After Testing Positive For COVID-19, Donald Trump Is Treated With This Experimental Antibody Cocktail

Christina Stiehl
·2 mins read
CLEVELAND, OHIO - SEPTEMBER 29:  U.S. President Donald Trump participates in the first presidential debate against Democratic presidential nominee Joe Biden at the Health Education Campus of Case Western Reserve University on September 29, 2020 in Cleveland, Ohio. This is the first of three planned debates between the two candidates in the lead up to the election on November 3. (Photo by Win McNamee/Getty Images)
CLEVELAND, OHIO - SEPTEMBER 29: U.S. President Donald Trump participates in the first presidential debate against Democratic presidential nominee Joe Biden at the Health Education Campus of Case Western Reserve University on September 29, 2020 in Cleveland, Ohio. This is the first of three planned debates between the two candidates in the lead up to the election on November 3. (Photo by Win McNamee/Getty Images)

Early in the morning on Oct. 2, news broke that President Donald Trump and First Lady Melania Trump tested positive for COVID-19. Although the White House said the president was feeling "fatigued, but in good spirits," White House Press Secretary Kayleigh Mcenany tweeted out a memo from Trump's physician that revealed he was injected with "a single 8 gram dose of Regeneron's polyclonal antibody cocktail." He was also being treated with zinc, vitamin D, melatonin, and a daily aspirin. Although the antibody cocktail was administered as "a precautionary measure," it's still an experimental treatment.

What Is Regeneron's Polyclonal Antibody Cocktail?

The polyclonal antibody cocktail is an experimental drug cocktail from the biotech company Regeneron that is still in early clinical randomized, double-blind trials. According to CNN, a cocktail antibody therapy uses two or more lab-engineered antibodies. CNN explained that this antibody cocktail from Regeneron includes a "monoclonal antibody that targets the spike protein the virus uses to drill into healthy cells, and another antibody that targets a different part of the novel coronavirus." The goal of the drug is to stop the virus from replicating.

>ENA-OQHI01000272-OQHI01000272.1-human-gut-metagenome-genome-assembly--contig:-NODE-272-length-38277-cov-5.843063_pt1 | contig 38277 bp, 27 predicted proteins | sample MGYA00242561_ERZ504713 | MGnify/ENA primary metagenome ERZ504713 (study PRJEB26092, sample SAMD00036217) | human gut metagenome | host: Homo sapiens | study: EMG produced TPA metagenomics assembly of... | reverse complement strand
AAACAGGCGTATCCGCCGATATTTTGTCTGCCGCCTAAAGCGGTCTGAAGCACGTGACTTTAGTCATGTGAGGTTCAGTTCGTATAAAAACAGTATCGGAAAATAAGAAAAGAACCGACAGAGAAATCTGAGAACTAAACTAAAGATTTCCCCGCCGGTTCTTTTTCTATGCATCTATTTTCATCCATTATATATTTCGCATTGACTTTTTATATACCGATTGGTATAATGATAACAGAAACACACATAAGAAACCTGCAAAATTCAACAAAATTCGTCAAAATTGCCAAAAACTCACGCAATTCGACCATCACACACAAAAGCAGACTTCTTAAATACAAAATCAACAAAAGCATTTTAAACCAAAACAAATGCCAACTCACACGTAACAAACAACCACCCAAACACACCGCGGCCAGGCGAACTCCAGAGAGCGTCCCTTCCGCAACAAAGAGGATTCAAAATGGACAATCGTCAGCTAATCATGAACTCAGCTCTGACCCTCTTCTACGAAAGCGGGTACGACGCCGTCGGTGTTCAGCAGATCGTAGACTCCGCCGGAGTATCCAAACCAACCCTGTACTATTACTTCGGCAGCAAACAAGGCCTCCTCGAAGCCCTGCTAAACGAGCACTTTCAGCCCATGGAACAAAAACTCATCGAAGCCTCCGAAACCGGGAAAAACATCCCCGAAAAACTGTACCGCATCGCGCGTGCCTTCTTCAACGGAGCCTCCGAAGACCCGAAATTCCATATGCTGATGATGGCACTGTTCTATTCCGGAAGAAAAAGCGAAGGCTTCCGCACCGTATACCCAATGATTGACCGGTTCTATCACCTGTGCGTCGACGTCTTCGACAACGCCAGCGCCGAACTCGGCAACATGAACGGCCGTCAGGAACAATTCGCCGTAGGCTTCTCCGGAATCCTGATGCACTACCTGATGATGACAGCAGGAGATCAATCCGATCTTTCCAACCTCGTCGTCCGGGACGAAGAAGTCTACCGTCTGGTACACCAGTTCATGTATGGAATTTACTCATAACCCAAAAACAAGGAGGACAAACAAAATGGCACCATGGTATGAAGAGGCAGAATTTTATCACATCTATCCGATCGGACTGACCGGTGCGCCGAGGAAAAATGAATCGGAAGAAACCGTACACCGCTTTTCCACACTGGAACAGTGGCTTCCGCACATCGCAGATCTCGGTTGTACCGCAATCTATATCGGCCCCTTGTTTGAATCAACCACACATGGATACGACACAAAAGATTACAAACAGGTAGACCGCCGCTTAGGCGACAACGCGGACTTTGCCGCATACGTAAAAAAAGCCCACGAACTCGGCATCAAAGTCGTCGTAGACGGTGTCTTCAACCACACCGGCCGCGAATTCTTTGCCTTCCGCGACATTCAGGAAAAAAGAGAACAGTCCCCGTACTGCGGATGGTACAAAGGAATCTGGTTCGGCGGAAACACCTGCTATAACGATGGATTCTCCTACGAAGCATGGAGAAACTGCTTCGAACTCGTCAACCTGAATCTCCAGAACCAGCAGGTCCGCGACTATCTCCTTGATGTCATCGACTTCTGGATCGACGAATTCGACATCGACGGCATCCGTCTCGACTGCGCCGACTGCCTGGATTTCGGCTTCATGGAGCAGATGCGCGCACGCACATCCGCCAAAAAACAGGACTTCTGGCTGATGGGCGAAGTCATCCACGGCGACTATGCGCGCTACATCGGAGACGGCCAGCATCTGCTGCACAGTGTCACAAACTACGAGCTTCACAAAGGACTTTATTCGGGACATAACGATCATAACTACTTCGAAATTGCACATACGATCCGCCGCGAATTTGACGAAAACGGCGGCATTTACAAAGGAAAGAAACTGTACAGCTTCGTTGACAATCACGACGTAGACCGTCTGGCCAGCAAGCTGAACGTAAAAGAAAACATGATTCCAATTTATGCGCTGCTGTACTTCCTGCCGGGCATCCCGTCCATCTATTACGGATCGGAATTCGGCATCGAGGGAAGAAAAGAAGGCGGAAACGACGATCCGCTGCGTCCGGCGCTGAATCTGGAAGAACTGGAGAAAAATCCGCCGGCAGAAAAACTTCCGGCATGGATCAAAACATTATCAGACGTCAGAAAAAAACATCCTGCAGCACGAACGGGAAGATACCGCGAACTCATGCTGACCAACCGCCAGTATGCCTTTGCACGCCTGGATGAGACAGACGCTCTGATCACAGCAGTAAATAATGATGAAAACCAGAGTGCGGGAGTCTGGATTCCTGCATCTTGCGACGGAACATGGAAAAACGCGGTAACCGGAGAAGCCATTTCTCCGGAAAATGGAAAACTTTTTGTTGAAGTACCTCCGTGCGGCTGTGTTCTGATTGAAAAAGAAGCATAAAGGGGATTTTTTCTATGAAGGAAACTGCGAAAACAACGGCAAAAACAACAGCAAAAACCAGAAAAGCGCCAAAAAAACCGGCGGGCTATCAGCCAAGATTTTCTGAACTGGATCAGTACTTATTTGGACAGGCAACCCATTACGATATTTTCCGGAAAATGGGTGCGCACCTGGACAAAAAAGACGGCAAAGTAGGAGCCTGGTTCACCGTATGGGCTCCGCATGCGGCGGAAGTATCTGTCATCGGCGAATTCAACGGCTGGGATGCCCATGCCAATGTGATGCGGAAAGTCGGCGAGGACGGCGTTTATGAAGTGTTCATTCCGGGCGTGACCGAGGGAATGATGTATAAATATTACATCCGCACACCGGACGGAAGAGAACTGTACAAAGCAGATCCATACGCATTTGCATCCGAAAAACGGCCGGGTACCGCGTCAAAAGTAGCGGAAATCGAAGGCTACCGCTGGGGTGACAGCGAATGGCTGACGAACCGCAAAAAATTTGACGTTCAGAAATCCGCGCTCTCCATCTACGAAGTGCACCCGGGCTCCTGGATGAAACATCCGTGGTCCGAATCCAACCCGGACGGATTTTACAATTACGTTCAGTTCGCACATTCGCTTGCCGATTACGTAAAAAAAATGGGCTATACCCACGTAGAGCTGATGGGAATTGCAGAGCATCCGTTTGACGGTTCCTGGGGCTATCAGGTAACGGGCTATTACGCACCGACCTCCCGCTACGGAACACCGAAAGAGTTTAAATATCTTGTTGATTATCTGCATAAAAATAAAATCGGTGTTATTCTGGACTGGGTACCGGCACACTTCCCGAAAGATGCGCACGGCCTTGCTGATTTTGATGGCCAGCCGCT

On Sept. 29, Regeneron released early test results that involved only 245 patients indicating that the cocktail appeared to reduce levels of the virus, improve symptoms, and lower medical visits for patients, CNN reported. Jeanne Marrazzo, MD, director of the division of infectious diseases at University of Alabama at Birmingham, told CNN that the results of the trial seem "very promising," yet the data hasn't been peer reviewed.

The experimental drug is used as a medical substitute to the natural antibodies people develop when exposed to the SARS CoV-2 virus. Although the doctors who spoke to CNN called the experimental drug promising, it still needs to be tested in significantly more people to determine its effectiveness.

Before being taken in a helicopter to Walter Reed Medical Center on the evening of Oct. 2, Trump posted an 18-second video to his Twitter account where he said, "I think I'm doing very well, but we're going to make sure that things work out." He also noted that the first lady is "doing very well."